children

Will the third wave of Covid-19 put children at greater risk?

May 25, 2021
Shreyosi Chakraborty

Over 600 children were found Covid-19 positive in Rajasthan’s Dungarpur and Dausa districts in the last two days. More than 39,000 children below the age of 9 were found Covid -19 positive in the last two months in Bangalore. Around 22 children tested positive for Covid-19 at a juvenile home in Uttar Pradesh’s Bulandshahr. Do the figures hint at a disturbing trend? 

Dr Kannan Gireesh

Recent reports suggest that children below the age of 18 are increasingly being affected with the deadly virus. Alarming numbers are trickling in steadily from different states. Are we already headed towards a third wave that might see children being disproportionately affected? EducationWorld speaks with Dr. Kannan Gireesh, a Chennai-based psychiatrist and psychotherapist and founder-CEO, Live Life Education Pvt Ltd., for his views on the increasing number of Covid-19 cases being reported among children. 

Q: Since children were not getting affected earlier, there was an understanding that the virus affects people in the higher age group. Recent figures suggest something else. Is it an alarming situation already?

A: Yes, the situation is alarming. This is an eventuality. The first wave had affected people in the age bracket of 50-60 years with co-morbidities. The second wave affected people in the age group of 30-50 years. Around 20%-25% deaths were in this age group. Careful analysis and prediction points towards children and youth below the age of 18 getting impacted in larger numbers. There is no doubt about the fact that this virus can affect children. The nature of a virus is to continue living. And to continue doing so, it has to mutate. Hence, it will mutate and start spreading so that it may continue to live.

Q: Considering that not all hospitals and nursing homes have neonatal department for Covid-19 related issues, how can we overcome the current situation?

A: The first and primary precaution which everyone can practice is urging children to wear masks at home. Even if it is a surgical one, children should start wearing them. Parents who are going out or are frontline workers might be carriers of the virus. They share dinner tables and many personal belongings. People should follow Covid-appropriate behaviour even inside the house. In USA, children wore masks at home to prevent contraction. It is important that we prevent the transmission of the virus at the micro level. We have very less neonatal ICU beds in the country. Going by the figures, this is something to worry about. Children need different drugs than adults. Their anti-viral and emergency drugs should be noted and stocks should be made available. A committee should be formed to work on the same.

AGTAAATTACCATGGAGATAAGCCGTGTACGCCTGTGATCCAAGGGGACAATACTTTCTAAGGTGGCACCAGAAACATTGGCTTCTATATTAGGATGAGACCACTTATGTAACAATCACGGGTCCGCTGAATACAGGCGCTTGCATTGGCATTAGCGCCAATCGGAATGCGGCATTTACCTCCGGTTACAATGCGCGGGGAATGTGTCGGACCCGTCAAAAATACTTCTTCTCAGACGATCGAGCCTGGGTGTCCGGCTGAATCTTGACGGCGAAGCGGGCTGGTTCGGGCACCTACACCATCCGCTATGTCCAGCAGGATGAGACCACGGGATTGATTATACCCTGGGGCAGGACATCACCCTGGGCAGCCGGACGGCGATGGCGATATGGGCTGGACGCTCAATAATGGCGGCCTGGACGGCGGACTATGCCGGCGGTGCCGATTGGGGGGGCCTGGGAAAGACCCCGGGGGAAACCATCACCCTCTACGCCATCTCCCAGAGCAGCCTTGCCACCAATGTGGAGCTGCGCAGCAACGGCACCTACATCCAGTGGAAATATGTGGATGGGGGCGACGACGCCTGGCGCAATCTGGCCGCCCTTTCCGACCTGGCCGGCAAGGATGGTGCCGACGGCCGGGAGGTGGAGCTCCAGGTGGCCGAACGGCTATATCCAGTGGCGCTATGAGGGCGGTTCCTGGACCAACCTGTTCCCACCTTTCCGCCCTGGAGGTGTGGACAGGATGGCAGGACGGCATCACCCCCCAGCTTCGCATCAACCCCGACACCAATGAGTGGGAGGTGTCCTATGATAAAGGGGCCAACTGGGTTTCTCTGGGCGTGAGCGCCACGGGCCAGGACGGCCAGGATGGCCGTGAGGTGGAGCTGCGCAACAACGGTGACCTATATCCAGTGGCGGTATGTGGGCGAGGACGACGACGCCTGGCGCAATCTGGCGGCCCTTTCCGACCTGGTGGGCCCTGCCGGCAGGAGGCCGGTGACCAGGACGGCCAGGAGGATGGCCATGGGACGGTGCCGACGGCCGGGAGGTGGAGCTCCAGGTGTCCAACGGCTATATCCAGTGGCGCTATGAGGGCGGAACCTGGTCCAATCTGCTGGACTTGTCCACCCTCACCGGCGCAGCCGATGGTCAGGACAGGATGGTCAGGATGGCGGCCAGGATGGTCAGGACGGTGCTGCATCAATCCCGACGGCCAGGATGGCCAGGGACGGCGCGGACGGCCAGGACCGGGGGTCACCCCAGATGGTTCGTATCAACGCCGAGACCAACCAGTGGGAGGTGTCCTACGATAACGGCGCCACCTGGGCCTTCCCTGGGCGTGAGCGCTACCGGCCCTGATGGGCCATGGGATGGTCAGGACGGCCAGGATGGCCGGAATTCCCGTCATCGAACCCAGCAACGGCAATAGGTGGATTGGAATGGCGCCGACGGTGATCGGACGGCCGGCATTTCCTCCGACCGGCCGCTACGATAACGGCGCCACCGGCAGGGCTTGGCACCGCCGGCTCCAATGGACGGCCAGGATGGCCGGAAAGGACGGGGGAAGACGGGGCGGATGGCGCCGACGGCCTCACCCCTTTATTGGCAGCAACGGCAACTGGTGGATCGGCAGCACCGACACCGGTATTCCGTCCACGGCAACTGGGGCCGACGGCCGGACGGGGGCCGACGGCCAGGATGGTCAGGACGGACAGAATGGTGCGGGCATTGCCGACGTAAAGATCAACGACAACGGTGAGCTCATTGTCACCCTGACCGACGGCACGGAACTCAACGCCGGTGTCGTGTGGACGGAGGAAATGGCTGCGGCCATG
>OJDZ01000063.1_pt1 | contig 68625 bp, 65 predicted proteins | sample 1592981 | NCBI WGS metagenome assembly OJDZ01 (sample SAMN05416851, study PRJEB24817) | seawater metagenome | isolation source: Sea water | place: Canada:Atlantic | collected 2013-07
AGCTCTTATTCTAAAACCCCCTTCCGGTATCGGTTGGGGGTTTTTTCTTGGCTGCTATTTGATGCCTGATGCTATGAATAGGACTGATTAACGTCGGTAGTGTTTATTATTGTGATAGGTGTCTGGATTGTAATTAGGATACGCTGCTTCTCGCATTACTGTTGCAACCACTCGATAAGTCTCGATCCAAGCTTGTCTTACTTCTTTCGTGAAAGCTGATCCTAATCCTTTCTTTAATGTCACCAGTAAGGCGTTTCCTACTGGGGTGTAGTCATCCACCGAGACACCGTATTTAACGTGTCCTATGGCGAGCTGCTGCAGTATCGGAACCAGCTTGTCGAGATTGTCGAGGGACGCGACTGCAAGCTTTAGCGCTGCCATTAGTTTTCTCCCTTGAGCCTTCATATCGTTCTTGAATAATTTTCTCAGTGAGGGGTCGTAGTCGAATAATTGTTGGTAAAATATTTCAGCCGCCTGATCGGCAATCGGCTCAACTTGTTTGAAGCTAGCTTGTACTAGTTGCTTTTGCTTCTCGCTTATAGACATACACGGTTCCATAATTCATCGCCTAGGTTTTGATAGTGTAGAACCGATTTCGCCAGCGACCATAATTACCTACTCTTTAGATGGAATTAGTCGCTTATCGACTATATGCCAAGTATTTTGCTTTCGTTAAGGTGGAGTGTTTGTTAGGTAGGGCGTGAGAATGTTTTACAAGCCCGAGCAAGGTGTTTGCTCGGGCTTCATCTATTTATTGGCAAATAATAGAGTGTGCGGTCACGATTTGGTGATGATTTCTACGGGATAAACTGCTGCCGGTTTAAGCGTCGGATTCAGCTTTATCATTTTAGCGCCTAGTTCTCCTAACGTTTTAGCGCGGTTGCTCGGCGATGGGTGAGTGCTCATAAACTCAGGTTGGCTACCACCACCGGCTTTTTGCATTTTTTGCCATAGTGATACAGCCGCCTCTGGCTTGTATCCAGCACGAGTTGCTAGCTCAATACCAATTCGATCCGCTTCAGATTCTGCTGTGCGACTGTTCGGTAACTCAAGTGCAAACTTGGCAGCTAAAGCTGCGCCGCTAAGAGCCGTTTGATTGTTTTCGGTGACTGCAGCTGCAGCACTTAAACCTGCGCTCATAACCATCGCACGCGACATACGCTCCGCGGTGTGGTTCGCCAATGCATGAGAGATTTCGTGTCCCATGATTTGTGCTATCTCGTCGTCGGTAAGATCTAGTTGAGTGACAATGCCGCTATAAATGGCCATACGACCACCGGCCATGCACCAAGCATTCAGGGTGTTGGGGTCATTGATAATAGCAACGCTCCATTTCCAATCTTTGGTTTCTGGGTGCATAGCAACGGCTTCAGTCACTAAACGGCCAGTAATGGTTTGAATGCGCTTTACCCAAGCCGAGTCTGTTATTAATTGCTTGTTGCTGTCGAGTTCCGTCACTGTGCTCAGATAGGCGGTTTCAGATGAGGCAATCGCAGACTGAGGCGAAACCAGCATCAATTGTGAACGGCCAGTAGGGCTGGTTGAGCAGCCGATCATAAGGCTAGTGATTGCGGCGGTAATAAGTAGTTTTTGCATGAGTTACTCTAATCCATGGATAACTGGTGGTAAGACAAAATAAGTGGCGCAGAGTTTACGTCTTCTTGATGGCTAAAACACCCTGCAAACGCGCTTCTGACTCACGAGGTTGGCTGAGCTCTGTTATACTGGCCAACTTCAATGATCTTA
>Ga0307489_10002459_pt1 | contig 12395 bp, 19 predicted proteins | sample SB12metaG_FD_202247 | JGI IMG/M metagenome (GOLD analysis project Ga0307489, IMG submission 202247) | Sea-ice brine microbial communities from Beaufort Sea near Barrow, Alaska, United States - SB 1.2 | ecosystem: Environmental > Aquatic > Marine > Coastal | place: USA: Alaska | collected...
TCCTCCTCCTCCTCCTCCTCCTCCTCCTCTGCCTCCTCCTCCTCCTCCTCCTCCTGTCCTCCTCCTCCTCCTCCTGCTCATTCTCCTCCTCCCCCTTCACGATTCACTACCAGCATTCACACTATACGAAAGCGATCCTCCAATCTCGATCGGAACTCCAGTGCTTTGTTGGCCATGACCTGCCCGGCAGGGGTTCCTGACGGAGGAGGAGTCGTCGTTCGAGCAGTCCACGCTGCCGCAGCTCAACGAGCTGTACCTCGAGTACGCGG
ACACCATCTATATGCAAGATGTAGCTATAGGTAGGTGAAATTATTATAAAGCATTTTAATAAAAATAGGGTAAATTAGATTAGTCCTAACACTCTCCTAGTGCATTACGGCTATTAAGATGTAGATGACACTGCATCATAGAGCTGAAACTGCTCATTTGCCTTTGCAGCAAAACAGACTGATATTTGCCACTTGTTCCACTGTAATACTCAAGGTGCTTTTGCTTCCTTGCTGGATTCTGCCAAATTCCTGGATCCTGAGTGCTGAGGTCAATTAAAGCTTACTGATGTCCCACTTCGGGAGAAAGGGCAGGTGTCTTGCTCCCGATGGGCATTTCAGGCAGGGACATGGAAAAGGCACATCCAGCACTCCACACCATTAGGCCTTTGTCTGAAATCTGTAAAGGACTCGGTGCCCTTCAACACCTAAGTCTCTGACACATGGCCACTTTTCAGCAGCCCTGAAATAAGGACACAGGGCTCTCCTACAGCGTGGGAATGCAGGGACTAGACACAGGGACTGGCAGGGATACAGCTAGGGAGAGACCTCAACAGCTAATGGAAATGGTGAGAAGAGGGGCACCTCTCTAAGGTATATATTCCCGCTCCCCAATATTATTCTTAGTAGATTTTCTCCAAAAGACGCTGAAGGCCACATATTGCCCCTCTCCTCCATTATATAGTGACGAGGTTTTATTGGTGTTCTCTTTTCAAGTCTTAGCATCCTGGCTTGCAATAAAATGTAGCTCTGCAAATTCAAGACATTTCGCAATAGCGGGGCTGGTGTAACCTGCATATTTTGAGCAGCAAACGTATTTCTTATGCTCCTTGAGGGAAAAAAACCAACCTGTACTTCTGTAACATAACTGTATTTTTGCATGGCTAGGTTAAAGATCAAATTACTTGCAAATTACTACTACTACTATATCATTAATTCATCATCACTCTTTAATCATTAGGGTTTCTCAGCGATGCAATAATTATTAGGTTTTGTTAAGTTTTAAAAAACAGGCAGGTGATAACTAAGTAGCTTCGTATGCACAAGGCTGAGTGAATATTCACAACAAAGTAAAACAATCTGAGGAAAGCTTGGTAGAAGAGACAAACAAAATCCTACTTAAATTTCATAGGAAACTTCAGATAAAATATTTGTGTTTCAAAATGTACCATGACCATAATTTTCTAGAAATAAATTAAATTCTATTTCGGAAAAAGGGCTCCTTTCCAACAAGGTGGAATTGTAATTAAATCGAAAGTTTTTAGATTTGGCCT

Q: Rajasthan’s Dungarpur and Dausa, UP’s Bulandshahr suggest huge numbers. How should the authorities deal with this?

A: Micromanagement of the specific areas on a war footing is one of the best options. Isolating the location from others for 14 days is the best way to prevent the spread. The specific location’s access to airports should also be stopped. Genome sequencing and taking down swab samples of the variant which is affecting children is also another way. It is important to note down if it is the same variant of the virus which is affecting children or is it a new one.

Q: Will the severity of the virus be more among children?

A: This is very difficult to say. The first wave did not see the requirement of oxygen. The second wave was more severe in that sense. Whether the next wave (if it is) will face some other challenges or the similar ones, is difficult to predict from the beginning because the virus is continuously mutating. Hence, it is better to prevent it at a ground level. Vaccination should be made accessible and expedited for children. America has already started rolling it out. Three clinical trials are required before an approval can be granted for vaccines for children below the age of 18.

Also Read:Pfizer says its Covid-19 vaccine is effective in kids aged 12-15

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